Construction groups such as the Southwest Washington Contractors Association are calling out Clark County for their dwindling supply of aggregate, used for road maintenance, industrial construction, residential construction, and the manufacturing of concrete, asphalt, and other products. With 955 permitted mines in 2010, you would think that there would be plenty of rock to go around, but, according to the contractors, this is not the case.
A reserve study conducted on Clark County shows that there is only 7 years of reserves, while the demand for aggregate continues to grow. Of the 25 “active” Clark County mines, only 12 are active with permitted reserves, and only 9 are producing aggregate material for construction, to be used on projects such as houses, hospitals, roads, bridges, etc. The reserve study also showed that 99% of permitted reserves are sourced from only 6 mines.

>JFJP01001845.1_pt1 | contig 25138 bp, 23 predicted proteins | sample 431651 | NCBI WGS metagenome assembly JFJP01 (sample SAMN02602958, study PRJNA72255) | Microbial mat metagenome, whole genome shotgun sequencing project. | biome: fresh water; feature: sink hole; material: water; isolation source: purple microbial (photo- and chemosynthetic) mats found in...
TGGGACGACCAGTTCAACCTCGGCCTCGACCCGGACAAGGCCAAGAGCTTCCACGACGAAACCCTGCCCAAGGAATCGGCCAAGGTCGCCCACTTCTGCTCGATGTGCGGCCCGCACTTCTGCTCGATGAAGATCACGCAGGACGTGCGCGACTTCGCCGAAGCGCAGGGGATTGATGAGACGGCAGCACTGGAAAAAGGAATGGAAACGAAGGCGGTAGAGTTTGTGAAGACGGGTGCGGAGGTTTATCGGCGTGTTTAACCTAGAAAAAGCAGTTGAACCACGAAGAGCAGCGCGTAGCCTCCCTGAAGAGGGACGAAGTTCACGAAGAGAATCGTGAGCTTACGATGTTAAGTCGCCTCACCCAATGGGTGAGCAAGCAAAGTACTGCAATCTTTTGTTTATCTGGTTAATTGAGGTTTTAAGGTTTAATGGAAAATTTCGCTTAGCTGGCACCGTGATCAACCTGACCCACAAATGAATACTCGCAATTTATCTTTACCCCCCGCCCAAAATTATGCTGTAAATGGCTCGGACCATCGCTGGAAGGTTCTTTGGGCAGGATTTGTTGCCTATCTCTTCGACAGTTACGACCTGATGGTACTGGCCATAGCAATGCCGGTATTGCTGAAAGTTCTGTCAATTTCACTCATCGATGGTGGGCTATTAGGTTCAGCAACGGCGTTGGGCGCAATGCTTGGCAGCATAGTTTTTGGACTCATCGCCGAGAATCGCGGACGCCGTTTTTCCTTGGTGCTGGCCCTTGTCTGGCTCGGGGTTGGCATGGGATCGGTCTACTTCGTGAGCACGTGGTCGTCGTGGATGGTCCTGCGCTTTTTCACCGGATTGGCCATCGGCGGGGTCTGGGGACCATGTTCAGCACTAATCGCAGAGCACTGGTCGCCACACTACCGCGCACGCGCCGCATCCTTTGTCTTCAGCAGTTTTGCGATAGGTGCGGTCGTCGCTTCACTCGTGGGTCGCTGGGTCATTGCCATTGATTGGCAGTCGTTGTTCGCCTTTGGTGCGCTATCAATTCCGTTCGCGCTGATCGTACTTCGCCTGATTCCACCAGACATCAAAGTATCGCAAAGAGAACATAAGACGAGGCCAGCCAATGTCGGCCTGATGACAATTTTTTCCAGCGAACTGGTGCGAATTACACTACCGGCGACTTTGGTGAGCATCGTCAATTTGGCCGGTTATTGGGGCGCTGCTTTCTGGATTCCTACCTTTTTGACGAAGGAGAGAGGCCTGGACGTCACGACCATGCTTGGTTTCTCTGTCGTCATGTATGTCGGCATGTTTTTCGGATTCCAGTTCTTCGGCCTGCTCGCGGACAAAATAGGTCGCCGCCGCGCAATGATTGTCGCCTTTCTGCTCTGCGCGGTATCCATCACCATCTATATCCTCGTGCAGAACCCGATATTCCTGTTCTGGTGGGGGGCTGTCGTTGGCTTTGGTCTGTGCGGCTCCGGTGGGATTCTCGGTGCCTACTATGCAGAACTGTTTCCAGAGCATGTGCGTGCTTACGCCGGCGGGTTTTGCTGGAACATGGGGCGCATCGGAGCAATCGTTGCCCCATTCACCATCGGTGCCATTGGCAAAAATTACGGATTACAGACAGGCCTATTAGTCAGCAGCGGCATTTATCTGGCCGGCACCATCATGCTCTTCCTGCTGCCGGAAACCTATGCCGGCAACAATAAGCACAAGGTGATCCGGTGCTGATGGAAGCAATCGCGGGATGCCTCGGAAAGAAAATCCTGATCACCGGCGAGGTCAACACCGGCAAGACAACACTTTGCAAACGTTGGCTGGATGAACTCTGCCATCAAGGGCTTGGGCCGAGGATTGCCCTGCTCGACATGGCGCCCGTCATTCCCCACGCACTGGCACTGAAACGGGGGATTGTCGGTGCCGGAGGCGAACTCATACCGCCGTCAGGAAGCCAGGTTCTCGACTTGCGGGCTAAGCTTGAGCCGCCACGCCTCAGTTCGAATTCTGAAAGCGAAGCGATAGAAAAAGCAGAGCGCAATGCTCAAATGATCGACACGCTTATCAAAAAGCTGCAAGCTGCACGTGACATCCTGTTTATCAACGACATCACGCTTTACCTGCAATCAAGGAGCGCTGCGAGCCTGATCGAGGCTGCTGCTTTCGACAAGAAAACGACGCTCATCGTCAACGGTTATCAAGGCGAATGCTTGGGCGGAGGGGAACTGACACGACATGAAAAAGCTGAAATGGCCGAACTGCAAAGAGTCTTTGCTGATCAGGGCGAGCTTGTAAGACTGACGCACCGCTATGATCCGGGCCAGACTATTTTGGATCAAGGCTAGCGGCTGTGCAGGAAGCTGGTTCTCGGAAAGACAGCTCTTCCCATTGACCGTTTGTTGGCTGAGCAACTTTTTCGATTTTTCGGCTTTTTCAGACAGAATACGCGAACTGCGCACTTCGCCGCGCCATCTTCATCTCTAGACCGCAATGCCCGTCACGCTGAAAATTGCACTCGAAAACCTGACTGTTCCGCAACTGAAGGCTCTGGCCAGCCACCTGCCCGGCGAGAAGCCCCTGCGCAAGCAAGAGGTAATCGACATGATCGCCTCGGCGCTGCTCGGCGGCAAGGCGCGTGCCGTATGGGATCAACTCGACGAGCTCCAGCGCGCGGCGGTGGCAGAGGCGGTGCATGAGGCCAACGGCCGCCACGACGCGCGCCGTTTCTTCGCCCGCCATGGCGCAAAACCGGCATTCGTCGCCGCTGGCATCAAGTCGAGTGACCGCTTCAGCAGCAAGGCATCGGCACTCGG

“Clark county is behind on assuring a sufficient two decade local supply of aggregate rock, which is a condition of the Growth Management Act,” said Ron Arp, President of Identity Clark County,” We’ll need to access everything that is accessible today and pursue additional capacity soon to meet our forecast needs for construction and infrastructure.”
With 93% if all national aggregate being transported via truck, Clark County may soon have to venture hours or more away in order to get the supplies they need. If it were to come to this, consumers could see higher costs, potentially even double the cost of their original bid, something that some contractors are already seeing locally.
How do you think Clark County will or should address the depleting aggregate supply?